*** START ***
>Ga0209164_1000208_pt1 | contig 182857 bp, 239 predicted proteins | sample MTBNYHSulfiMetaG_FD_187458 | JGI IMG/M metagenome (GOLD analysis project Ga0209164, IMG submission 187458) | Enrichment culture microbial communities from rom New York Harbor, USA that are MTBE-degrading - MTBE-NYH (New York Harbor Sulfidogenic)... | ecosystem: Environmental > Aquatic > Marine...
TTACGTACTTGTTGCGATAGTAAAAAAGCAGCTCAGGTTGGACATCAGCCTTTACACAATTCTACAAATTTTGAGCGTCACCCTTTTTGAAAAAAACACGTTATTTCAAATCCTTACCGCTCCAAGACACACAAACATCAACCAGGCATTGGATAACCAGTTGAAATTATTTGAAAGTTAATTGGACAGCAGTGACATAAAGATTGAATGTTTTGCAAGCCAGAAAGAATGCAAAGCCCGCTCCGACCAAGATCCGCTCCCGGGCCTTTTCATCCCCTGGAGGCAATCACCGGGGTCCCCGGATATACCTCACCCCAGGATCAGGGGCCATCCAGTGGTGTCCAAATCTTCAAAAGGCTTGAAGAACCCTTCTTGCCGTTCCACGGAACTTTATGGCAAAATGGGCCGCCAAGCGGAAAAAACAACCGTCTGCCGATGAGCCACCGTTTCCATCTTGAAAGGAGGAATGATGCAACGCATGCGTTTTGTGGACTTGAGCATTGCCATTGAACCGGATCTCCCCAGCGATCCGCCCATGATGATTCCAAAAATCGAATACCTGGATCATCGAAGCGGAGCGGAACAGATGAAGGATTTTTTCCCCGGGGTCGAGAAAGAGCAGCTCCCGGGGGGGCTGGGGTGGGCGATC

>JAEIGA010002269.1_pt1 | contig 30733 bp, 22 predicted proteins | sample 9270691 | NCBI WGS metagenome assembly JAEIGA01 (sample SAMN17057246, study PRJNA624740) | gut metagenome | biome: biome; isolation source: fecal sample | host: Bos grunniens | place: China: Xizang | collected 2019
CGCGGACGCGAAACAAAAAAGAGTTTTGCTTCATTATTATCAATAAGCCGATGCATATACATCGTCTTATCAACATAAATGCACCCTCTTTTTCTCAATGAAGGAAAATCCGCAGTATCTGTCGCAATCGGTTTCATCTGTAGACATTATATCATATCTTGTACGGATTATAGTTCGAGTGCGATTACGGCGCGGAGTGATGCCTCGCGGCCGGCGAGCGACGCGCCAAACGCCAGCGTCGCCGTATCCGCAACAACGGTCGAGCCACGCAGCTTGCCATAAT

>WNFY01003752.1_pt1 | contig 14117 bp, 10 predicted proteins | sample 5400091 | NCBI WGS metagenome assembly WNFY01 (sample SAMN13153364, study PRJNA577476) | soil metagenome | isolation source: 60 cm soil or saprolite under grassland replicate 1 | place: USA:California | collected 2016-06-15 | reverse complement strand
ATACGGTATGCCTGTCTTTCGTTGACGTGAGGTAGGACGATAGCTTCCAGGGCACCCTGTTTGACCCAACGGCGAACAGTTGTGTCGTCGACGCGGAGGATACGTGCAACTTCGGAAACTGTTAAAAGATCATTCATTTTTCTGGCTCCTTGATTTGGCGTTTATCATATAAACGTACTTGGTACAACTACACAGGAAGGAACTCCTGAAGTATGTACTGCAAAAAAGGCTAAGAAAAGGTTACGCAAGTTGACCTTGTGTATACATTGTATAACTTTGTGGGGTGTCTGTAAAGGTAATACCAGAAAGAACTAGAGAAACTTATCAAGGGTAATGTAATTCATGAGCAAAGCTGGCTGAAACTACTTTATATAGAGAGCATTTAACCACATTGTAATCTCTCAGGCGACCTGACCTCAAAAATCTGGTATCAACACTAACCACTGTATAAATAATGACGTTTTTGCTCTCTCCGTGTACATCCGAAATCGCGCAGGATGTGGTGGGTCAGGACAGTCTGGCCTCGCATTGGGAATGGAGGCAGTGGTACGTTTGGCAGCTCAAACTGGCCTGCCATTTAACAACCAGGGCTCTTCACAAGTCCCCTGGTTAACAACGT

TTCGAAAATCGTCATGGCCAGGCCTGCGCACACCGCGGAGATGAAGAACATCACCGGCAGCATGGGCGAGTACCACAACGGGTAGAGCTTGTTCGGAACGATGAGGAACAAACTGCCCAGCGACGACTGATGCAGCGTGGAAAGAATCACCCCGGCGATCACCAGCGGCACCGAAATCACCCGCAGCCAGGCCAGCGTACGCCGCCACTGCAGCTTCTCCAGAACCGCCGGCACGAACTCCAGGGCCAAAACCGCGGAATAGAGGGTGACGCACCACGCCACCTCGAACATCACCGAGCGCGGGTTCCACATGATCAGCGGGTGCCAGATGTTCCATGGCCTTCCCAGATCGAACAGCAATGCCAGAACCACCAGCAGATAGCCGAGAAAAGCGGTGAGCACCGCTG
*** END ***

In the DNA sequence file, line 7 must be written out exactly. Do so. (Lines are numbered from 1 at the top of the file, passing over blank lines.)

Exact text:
TTCGAAAATCGTCATGGCCAGGCCTGCGCACACCGCGGAGATGAAGAACATCACCGGCAGCATGGGCGAGTACCACAACGGGTAGAGCTTGTTCGGAACGATGAGGAACAAACTGCCCAGCGACGACTGATGCAGCGTGGAAAGAATCACCCCGGCGATCACCAGCGGCACCGAAATCACCCGCAGCCAGGCCAGCGTACGCCGCCACTGCAGCTTCTCCAGAACCGCCGGCACGAACTCCAGGGCCAAAACCGCGGAATAGAGGGTGACGCACCACGCCACCTCGAACATCACCGAGCGCGGGTTCCACATGATCAGCGGGTGCCAGATGTTCCATGGCCTTCCCAGATCGAACAGCAATGCCAGAACCACCAGCAGATAGCCGAGAAAAGCGGTGAGCACCGCTG